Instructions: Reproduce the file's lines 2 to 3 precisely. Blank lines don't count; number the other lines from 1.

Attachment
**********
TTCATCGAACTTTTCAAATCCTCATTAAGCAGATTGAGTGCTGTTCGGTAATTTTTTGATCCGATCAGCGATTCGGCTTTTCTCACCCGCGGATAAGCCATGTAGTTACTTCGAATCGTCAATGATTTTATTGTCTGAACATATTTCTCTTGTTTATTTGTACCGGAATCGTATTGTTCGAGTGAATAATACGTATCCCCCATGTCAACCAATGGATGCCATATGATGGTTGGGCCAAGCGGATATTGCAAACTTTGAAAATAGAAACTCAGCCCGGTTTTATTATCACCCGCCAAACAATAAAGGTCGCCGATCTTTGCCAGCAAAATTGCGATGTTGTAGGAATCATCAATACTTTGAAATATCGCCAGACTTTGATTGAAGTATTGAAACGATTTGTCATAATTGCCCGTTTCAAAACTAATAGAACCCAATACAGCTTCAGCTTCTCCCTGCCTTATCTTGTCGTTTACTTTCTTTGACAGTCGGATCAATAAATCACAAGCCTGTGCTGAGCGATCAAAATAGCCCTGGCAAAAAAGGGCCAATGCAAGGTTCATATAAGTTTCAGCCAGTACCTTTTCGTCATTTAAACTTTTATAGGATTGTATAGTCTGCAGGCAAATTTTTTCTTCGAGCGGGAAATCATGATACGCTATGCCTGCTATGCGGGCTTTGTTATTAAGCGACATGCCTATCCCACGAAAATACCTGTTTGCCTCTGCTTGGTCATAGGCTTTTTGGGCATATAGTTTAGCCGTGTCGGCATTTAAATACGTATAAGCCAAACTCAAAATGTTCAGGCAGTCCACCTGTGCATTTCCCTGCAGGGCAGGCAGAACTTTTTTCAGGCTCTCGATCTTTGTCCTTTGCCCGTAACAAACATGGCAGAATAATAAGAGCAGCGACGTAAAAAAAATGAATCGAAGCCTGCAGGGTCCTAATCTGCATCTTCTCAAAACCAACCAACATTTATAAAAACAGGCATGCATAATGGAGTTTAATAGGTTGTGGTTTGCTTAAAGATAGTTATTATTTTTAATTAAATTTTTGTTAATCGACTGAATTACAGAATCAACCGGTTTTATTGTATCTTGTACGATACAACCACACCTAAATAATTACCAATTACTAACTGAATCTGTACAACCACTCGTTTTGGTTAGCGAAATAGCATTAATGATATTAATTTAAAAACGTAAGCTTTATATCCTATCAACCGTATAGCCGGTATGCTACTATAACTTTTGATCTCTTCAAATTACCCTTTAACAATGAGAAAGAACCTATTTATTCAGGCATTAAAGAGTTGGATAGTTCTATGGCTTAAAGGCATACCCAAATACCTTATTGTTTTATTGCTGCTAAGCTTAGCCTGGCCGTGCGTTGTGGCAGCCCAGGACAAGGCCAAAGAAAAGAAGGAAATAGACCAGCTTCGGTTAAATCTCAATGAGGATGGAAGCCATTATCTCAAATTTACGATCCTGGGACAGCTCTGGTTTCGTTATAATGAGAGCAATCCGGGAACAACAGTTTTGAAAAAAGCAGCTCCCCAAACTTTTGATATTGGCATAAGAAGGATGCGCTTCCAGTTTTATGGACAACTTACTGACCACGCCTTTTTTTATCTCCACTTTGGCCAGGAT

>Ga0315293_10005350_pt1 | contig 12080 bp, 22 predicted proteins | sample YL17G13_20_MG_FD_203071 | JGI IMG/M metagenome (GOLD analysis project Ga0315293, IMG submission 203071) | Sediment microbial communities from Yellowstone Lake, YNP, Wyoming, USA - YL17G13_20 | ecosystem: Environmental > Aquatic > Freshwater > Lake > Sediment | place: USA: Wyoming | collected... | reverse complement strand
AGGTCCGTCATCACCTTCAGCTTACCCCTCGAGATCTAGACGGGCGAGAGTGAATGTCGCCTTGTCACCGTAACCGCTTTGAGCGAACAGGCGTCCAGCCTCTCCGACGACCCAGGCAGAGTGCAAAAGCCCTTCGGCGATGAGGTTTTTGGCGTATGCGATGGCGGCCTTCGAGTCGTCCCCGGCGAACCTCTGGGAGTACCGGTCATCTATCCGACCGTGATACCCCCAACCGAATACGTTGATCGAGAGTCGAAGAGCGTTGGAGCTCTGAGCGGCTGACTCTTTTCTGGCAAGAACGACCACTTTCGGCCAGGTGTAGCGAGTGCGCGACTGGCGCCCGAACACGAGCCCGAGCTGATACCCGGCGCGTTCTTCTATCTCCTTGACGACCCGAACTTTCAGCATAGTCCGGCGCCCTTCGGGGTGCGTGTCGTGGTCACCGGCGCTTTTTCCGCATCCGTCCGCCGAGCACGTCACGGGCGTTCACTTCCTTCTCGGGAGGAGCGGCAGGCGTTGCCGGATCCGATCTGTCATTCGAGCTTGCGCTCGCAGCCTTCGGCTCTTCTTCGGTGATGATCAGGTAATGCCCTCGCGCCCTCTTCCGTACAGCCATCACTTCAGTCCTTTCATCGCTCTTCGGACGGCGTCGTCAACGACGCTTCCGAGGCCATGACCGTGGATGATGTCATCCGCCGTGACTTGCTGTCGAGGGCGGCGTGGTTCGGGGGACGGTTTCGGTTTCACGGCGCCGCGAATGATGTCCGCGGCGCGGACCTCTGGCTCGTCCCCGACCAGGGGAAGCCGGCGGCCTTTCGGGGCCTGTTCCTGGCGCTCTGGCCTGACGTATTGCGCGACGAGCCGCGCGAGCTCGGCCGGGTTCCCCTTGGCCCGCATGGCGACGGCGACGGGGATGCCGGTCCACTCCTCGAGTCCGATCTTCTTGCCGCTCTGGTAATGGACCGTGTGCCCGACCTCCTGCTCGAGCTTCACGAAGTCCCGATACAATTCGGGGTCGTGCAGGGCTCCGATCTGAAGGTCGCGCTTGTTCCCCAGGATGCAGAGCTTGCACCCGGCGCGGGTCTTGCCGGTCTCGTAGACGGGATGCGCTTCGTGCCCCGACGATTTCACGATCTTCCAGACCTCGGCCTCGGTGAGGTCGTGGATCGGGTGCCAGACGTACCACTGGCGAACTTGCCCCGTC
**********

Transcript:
>Ga0315293_10005350_pt1 | contig 12080 bp, 22 predicted proteins | sample YL17G13_20_MG_FD_203071 | JGI IMG/M metagenome (GOLD analysis project Ga0315293, IMG submission 203071) | Sediment microbial communities from Yellowstone Lake, YNP, Wyoming, USA - YL17G13_20 | ecosystem: Environmental > Aquatic > Freshwater > Lake > Sediment | place: USA: Wyoming | collected... | reverse complement strand
AGGTCCGTCATCACCTTCAGCTTACCCCTCGAGATCTAGACGGGCGAGAGTGAATGTCGCCTTGTCACCGTAACCGCTTTGAGCGAACAGGCGTCCAGCCTCTCCGACGACCCAGGCAGAGTGCAAAAGCCCTTCGGCGATGAGGTTTTTGGCGTATGCGATGGCGGCCTTCGAGTCGTCCCCGGCGAACCTCTGGGAGTACCGGTCATCTATCCGACCGTGATACCCCCAACCGAATACGTTGATCGAGAGTCGAAGAGCGTTGGAGCTCTGAGCGGCTGACTCTTTTCTGGCAAGAACGACCACTTTCGGCCAGGTGTAGCGAGTGCGCGACTGGCGCCCGAACACGAGCCCGAGCTGATACCCGGCGCGTTCTTCTATCTCCTTGACGACCCGAACTTTCAGCATAGTCCGGCGCCCTTCGGGGTGCGTGTCGTGGTCACCGGCGCTTTTTCCGCATCCGTCCGCCGAGCACGTCACGGGCGTTCACTTCCTTCTCGGGAGGAGCGGCAGGCGTTGCCGGATCCGATCTGTCATTCGAGCTTGCGCTCGCAGCCTTCGGCTCTTCTTCGGTGATGATCAGGTAATGCCCTCGCGCCCTCTTCCGTACAGCCATCACTTCAGTCCTTTCATCGCTCTTCGGACGGCGTCGTCAACGACGCTTCCGAGGCCATGACCGTGGATGATGTCATCCGCCGTGACTTGCTGTCGAGGGCGGCGTGGTTCGGGGGACGGTTTCGGTTTCACGGCGCCGCGAATGATGTCCGCGGCGCGGACCTCTGGCTCGTCCCCGACCAGGGGAAGCCGGCGGCCTTTCGGGGCCTGTTCCTGGCGCTCTGGCCTGACGTATTGCGCGACGAGCCGCGCGAGCTCGGCCGGGTTCCCCTTGGCCCGCATGGCGACGGCGACGGGGATGCCGGTCCACTCCTCGAGTCCGATCTTCTTGCCGCTCTGGTAATGGACCGTGTGCCCGACCTCCTGCTCGAGCTTCACGAAGTCCCGATACAATTCGGGGTCGTGCAGGGCTCCGATCTGAAGGTCGCGCTTGTTCCCCAGGATGCAGAGCTTGCACCCGGCGCGGGTCTTGCCGGTCTCGTAGACGGGATGCGCTTCGTGCCCCGACGATTTCACGATCTTCCAGACCTCGGCCTCGGTGAGGTCGTGGATCGGGTGCCAGACGTACCACTGGCGAACTTGCCCCGTC